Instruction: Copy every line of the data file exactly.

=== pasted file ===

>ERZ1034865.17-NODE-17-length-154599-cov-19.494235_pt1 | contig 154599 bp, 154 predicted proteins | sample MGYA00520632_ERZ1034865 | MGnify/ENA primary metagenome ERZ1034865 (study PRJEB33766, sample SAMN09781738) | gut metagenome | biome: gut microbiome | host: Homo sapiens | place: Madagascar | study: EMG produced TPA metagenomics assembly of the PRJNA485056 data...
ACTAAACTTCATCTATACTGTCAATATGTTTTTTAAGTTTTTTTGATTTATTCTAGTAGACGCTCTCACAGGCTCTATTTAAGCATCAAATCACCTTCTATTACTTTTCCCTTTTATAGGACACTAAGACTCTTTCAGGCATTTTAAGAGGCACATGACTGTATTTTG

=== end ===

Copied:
>ERZ1034865.17-NODE-17-length-154599-cov-19.494235_pt1 | contig 154599 bp, 154 predicted proteins | sample MGYA00520632_ERZ1034865 | MGnify/ENA primary metagenome ERZ1034865 (study PRJEB33766, sample SAMN09781738) | gut metagenome | biome: gut microbiome | host: Homo sapiens | place: Madagascar | study: EMG produced TPA metagenomics assembly of the PRJNA485056 data...
ACTAAACTTCATCTATACTGTCAATATGTTTTTTAAGTTTTTTTGATTTATTCTAGTAGACGCTCTCACAGGCTCTATTTAAGCATCAAATCACCTTCTATTACTTTTCCCTTTTATAGGACACTAAGACTCTTTCAGGCATTTTAAGAGGCACATGACTGTATTTTG